Why do we hate it when Christmas starts early?

It is early October, we are starting to plan our Halloween costumes and yet the shops are already heaving with Christmas cards and gifts. The first lights are starting to pop up around the neighbourhood. People turn to each other and complain that they saw Christmas cards in August this year! It get’s earlier every year.

But why do we all agree that this is a problem? Some people argue that Christmas has drifted away from its Christian message, itself a departure from its pagan origins in the winter solstice. However, I believe the answer to why we hate Christmas in October is explained by why this is the most enjoyable and special holiday of the year in the first place.

Buying Christmas vs experiencing Christmas

When Christmas starts early, it drags out the materialistic side. The presents and gift-giving is actually one of the least meaningful parts of the holiday season, yet it dominates the high street and advertising. We actually enjoy the experiences that Christmas brings far more. In the fascinating book ‘Happy Money’, the authors argue that we should use our wallets to buy experiences rather than material ‘stuff’. The pleasures of things diminish rapidly, whereas life experiences make us even happier over time.

Retailers have realised this and now try to sell us the emotions of the holiday season rather than their products. This is why John Lewis adverts are successful; they tap into the joy of family, emotions and togetherness rather than kitchen gadgets, clothes and wardrobes, even though that is the intended eventual destination.

What are these experiences that we value at Christmas? It is about spending time with family, however challenging this can sometimes be. Shopping together can be an experience rather than a material pursuit, especially if it is done at a festive market with mulled wine, crafts and friends.

The shared laughter, cheerfulness and memories will endure longer than any material gifts you receive. Cooking, sharing and eating food can be another particularly potent part of the Christmas experience. This is also intensely linked with our nostalgia for our childhood experiences.

The magic of Christmas as a child is really special for most people. We have powerful memories of listening to our favourite festive song, overindulging in food we couldn’t have for the rest of the year and writing letters to Santa. A materialistic holiday dragged out over months by retailers trying to make the most of the ‘golden quarter’ of shopping makes us long for the simpler times when we experienced Christmas rather than bought it.

Fleeting Christmas magic vs endless Christmas hell

There is a second major reason why we hate it when Christmas seems to start earlier each year. Whilst the experiences of the festive season last longer than material things like presents, even these can lose their cheer after a while. A four month Christmas build-up overexposes us to these experiences. By the day itself, you have heard your favourite song dozens of times, eaten so many mince pies that they become a gloopy chore and eaten a dozen turkey dinners or nut roasts with all your friends, colleagues and family.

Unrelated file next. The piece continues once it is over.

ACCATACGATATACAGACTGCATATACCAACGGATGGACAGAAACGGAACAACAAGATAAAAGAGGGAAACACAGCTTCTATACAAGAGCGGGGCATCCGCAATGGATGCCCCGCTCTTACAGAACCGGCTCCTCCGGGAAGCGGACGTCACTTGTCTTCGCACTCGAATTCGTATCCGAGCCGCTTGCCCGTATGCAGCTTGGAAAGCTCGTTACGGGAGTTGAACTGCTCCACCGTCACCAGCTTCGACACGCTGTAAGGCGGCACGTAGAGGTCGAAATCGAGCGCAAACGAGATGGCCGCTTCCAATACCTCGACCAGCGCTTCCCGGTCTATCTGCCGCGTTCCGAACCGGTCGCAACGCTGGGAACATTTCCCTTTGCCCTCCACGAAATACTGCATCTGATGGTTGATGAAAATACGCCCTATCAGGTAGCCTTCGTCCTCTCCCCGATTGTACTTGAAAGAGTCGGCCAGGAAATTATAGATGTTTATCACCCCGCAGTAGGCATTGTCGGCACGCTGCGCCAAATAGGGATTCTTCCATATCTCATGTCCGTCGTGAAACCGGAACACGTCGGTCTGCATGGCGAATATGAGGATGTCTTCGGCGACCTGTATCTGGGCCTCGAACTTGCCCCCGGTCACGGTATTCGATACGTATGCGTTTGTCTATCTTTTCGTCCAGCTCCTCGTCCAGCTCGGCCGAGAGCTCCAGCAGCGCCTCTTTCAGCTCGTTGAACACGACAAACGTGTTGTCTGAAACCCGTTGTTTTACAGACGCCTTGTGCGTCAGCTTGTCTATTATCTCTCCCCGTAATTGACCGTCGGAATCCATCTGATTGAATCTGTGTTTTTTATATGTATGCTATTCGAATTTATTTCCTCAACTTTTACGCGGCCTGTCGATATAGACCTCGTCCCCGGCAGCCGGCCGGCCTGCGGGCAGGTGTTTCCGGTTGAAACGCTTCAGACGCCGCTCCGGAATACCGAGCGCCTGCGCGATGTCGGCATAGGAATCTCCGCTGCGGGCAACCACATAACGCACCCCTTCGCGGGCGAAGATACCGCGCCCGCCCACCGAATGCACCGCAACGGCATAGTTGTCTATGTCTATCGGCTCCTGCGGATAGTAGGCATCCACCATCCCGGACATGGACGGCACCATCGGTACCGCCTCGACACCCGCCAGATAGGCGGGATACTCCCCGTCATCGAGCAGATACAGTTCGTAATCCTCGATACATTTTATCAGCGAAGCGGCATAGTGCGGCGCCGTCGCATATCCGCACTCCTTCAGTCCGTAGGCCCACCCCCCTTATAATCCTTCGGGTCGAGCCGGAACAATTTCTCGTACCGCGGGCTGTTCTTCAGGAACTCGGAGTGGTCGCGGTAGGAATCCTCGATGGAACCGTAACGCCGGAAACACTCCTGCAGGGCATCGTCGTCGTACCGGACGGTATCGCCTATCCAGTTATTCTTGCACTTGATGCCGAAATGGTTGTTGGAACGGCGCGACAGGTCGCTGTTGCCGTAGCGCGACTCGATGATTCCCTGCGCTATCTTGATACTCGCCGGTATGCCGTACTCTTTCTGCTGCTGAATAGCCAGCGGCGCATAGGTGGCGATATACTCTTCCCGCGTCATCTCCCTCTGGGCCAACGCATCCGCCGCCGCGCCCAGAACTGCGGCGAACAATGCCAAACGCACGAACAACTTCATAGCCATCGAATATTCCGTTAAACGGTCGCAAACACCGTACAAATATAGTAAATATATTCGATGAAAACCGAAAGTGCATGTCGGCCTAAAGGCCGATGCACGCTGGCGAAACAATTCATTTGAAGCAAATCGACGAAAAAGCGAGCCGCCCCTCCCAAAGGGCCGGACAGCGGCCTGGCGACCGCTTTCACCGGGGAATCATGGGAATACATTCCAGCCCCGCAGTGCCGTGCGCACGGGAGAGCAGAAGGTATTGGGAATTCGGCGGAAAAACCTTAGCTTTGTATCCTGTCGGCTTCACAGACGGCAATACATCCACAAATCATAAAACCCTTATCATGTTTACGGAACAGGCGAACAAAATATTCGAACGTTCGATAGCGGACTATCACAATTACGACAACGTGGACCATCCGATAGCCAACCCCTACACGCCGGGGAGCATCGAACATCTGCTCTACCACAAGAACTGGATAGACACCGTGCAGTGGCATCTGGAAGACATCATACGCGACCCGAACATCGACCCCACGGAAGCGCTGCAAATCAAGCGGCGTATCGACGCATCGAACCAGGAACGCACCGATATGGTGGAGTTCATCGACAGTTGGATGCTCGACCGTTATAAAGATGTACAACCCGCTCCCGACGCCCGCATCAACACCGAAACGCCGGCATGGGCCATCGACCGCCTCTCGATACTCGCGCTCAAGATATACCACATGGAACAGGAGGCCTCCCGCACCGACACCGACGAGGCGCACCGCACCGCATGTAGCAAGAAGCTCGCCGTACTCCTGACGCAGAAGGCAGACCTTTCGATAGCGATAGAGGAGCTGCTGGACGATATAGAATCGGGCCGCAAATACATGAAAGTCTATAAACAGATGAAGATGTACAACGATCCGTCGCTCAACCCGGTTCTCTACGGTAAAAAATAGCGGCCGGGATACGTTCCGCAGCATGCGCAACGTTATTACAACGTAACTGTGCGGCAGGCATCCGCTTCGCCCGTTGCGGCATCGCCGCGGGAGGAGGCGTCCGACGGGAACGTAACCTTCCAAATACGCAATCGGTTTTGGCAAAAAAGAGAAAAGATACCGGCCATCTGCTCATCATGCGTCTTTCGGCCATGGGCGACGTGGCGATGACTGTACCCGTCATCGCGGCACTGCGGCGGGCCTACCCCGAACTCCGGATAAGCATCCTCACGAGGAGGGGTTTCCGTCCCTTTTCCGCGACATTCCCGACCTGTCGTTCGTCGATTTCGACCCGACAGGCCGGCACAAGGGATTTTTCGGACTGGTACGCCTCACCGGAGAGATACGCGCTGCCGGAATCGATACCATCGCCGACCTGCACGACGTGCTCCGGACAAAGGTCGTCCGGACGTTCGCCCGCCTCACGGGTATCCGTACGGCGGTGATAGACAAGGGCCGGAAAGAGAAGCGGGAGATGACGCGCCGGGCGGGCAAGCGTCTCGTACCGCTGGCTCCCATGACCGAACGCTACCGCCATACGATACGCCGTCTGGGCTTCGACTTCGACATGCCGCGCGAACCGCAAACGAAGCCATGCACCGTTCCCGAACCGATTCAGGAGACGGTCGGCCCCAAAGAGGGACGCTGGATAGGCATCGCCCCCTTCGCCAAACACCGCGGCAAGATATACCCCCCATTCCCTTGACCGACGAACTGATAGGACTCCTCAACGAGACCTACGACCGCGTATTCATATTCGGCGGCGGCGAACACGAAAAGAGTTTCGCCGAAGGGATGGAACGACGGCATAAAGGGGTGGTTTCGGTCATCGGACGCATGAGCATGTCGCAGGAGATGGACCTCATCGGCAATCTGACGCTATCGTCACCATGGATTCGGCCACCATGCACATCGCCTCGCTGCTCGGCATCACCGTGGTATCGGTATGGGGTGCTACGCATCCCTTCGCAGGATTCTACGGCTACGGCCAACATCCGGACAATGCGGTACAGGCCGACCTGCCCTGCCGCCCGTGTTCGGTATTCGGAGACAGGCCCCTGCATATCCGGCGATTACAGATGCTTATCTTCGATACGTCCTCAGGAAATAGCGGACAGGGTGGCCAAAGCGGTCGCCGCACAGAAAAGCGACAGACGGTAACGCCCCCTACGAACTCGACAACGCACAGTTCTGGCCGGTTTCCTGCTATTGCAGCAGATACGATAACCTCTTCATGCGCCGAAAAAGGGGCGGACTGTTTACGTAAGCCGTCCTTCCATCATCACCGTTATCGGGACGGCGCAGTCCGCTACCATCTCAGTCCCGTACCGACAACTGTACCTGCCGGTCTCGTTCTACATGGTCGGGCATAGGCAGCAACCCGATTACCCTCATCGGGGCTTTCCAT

The rituals of Christmas, which are the same virtually every year, only work if they are short-lived. It is a fine art to have a tree and decorations up in the house for the right number of days, or otherwise your eyes would start to vomit red and gold. Advent calendars only start in December, else we would be sick of peeling back each panel, eating cheap chocolate and ignoring the picture inside.

Whilst Wizzard may ‘wish it could be Christmas everyday’, this would actually be a living hell. In the end, it all goes back to supply and demand. Withold holiday happiness for most of the year and we really enjoy it when we are given it for just a couple of weeks. Otherwise, months of Christmas just become exhausting. Imagine if Valentine’s Day started in November, or Easter in January. Although, hold that thought, because they probably do somewhere.

Holiday vs holiday season

The final reason why we hate the first signs of tinsel during autumn is one that sadly does not apply to everyone, but is important nonetheless. Part of the joy of Christmas, is that a lot of people get to enjoy some time away from work or school. It is one of the rare times of year that most people get holiday at the same time and it offers a great opportunity to get together with people you might not otherwise get to see.

True, not everyone does get to enjoy time off during Christmas. I feel a lot of sympathy for hardworking doctors and nurses, taxi drivers, pub workers and all the other people for whom this is one of their busiest and most stressful times of year. However, for most people, the holiday season is exactly that.

This means that whilst we are still at work, Christmas is a bit of a chore that we can’t properly relax and enjoy. Whether that is rush-buying presents on lunch breaks or hearing Christmas carols on your commute, these things can’t truly be savoured until you are away from the hustle and bustle of daily life. Time off work at Christmas takes on a mystique all of its own. It has a build-up and excitement that isn’t felt before any other period of holiday. This is the time when we really enjoy festivities and it is quite sour to see Christmas presents in the shops when you still have months of work to overcome before you can finally savour it.

Why do we hate it when Christmas starts early? Why do we hate it when Christmas starts early? Reviewed by Ciaran McCormick on 19:25 Rating: 5

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